“Over the summer we did a test where we pruned half our large camomile patch on a descending blossom day and half on a random ascending day. The patch cut on the descending blossom day continued to grow and send out more flowers for months. The other side completely turn[ed] up its nose and died.”4
There is much more information out there that you can reference on the gardening conditions for each moon state and on recommended times for different garden activities. This post and it’s predecessor (posted back in June 2013) are my own contributions, and hopefully may serve as somewhat of a one-stop compilation of the basics, based on the sources I’ve seen, with the intention of sharing an understanding of biodynamic methods. There are a variety of calendars to choose from when planning your garden, so if you’re going with a biodynamic one, you may now have a general idea of how to use it and what you might want included in the version you choose.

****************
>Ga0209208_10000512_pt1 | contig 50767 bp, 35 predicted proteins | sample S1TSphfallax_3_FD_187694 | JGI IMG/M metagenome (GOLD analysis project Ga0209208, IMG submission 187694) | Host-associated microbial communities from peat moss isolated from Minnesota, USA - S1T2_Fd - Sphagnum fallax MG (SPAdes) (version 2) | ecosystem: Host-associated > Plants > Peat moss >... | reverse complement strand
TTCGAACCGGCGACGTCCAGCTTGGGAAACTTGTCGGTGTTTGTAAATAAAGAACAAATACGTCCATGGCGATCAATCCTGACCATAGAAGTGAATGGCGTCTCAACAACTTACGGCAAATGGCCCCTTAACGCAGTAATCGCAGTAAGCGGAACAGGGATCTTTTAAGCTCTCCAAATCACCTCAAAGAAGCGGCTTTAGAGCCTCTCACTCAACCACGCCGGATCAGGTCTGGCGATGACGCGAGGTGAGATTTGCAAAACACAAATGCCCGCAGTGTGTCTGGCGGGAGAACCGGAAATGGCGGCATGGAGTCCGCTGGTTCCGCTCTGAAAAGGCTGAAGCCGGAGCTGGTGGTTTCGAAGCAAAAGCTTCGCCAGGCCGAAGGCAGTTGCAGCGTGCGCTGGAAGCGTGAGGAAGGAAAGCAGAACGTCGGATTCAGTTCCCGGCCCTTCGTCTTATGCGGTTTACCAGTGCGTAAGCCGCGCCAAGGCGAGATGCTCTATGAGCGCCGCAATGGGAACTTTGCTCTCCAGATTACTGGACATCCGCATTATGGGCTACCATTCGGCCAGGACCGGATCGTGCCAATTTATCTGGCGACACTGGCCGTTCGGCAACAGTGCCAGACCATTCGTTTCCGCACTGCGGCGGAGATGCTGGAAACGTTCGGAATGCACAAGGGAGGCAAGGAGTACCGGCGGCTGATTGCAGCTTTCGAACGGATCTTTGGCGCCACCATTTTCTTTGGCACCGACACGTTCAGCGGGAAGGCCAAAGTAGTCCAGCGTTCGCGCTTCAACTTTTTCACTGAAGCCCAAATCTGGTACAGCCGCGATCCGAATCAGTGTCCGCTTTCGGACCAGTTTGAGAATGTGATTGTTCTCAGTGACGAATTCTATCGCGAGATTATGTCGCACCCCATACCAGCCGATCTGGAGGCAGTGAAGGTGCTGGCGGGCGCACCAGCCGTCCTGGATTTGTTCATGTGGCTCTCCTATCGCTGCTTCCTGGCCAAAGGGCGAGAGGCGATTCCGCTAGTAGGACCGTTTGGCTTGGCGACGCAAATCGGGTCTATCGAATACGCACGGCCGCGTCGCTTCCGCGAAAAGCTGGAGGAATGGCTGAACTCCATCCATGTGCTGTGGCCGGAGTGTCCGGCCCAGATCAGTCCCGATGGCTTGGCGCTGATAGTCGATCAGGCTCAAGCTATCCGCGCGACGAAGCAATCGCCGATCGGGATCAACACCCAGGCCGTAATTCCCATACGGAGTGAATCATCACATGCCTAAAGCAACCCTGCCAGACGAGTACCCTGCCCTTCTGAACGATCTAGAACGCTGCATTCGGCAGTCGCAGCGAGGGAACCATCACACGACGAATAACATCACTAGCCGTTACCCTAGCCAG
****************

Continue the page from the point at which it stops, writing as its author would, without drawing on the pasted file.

For more information, the links below are also some great places to start. Comments and suggestions are always appreciated. And by the way, there are also a lot of articles online about cutting your hair with the phases of the moon too!
Cited in Post:
Planetary Planting, Louise Riotte
Maria Thun’s 2012 Biodynamic Calendar